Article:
The Email Insider's Summit was fantastic and one of the sessions held looked at all things mobile and in particular designing for the mobile.
But before we have a look at these facts and figures, I'd like to make a special note of Chip House of Exact Target's pertinent remark in his session of 'Subscriber Rules', which was that carrying mobile devices makes receiving an email more personal now...more so than receiving it on your computer.
This has always been the general feeling about SMS/text marketing and now it is also becoming applicable to mobile email users. Therefore the potential for annoyance increases as it affects their personal space. So, the key of course to this, is to engage with the subscriber and ensure they are receiving what they want, when they want it.
Deirdre Baird (Pivotal Veracity) and Morgan Stewart (Exact Target) brought forth some facts, including that 52% access same email account through mobile and computer and 48% maintain a unique mobile email address. so...how do we design for the 48% who are not going back to the office to veiw their emails in pretty HTML?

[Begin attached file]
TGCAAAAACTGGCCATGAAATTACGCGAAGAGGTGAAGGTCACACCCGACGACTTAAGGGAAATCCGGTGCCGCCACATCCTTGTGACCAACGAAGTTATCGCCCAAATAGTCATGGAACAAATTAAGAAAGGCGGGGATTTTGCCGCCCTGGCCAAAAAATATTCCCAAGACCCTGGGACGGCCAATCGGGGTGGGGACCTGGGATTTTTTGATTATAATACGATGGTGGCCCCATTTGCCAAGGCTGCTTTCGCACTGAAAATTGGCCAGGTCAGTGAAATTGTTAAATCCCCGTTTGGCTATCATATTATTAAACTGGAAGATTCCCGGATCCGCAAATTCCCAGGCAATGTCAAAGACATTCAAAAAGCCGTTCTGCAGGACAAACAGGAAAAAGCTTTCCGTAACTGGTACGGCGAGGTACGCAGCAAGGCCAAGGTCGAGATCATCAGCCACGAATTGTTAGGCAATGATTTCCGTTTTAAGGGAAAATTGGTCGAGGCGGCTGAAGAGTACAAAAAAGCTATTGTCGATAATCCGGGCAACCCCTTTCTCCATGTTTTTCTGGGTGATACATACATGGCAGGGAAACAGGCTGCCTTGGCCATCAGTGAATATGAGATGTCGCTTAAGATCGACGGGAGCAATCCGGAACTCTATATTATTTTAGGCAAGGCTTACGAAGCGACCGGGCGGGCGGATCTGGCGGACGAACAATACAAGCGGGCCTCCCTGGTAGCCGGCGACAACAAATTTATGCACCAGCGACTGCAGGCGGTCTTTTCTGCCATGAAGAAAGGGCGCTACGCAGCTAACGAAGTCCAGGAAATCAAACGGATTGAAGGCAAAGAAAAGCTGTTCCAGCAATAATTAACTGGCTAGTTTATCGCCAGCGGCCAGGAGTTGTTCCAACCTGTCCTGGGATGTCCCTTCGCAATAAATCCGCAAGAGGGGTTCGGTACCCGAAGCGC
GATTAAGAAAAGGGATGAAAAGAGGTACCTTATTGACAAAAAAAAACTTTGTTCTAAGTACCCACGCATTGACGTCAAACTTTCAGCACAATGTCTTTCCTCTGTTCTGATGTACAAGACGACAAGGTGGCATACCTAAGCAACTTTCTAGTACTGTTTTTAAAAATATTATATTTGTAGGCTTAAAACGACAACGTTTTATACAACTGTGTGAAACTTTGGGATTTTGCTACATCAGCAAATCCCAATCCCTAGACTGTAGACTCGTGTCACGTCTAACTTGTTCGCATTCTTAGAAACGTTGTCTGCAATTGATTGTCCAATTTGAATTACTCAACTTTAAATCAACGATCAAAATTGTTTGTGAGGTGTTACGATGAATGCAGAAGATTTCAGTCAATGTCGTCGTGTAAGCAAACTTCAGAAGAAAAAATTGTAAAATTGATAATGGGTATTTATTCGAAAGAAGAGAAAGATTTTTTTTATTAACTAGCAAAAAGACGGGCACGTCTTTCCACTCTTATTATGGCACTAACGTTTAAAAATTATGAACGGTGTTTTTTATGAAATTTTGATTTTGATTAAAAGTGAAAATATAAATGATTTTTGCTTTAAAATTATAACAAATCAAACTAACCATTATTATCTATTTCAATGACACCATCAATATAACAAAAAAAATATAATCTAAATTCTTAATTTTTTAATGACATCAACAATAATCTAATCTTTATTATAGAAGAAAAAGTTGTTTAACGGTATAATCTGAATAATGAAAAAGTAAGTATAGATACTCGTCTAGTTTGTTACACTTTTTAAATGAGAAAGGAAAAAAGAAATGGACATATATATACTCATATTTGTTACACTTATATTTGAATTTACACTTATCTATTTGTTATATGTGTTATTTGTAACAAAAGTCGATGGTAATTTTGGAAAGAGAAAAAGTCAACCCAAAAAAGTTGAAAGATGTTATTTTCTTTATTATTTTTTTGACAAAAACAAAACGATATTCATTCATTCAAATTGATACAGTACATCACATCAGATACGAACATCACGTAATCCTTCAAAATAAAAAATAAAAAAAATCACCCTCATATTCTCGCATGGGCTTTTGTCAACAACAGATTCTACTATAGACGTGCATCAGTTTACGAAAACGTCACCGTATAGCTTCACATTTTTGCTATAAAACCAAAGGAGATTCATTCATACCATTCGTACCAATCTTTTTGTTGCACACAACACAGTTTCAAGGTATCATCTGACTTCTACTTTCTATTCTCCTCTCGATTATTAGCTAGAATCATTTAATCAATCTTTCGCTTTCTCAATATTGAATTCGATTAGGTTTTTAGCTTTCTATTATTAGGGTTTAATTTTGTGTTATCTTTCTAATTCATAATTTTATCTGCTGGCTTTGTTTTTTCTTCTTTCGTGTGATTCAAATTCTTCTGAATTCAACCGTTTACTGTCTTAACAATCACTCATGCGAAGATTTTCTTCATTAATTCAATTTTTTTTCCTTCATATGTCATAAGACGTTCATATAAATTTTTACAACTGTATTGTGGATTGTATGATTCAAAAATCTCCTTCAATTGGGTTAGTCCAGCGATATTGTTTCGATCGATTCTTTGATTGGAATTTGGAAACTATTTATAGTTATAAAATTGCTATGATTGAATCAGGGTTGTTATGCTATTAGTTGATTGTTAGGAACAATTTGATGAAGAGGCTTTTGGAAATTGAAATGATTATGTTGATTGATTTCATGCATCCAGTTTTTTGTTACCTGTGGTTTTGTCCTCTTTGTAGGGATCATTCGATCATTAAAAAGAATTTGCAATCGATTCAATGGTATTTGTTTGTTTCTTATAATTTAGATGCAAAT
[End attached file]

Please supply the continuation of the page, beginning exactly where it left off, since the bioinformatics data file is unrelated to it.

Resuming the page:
Here are design some tips:
- Designing for images off is now the norm for inbox emails, this also needs to be the norm for designing for mobiles.
- Calls to action need to be easily accessible at the top of the email.
- Keeping in mind that according to Jupiter Research, 48% of recipients have 'add to address book' at the top of the email and 60% have 'click to view' up there as well, the downside to this is that mobile's window area is taken up with these links rather than call to action or branding or having something which compels readers to scroll down.
- Important to check how email renders in variety of mobiles.
- 640pi wide is the magic number.
- B2B need to use a single column layout for mobiles otherwise, depending upon the mobile, you either scroll right or it places the right below the left column.
- Weight should be a maximum 20kb with images.
- Urls - Symbian doesn't recognise links -it needs the full url. The Blackberry however pulls both the image url and link url. So don't use unecessary images (which includes image spacers) and make urls shorter so they take up less screen space.
The bottom line is that it is an overwhelming task to get rendering correct for all mobiles out there at the moment, but if you follow the above tips, it should make for a better user experience.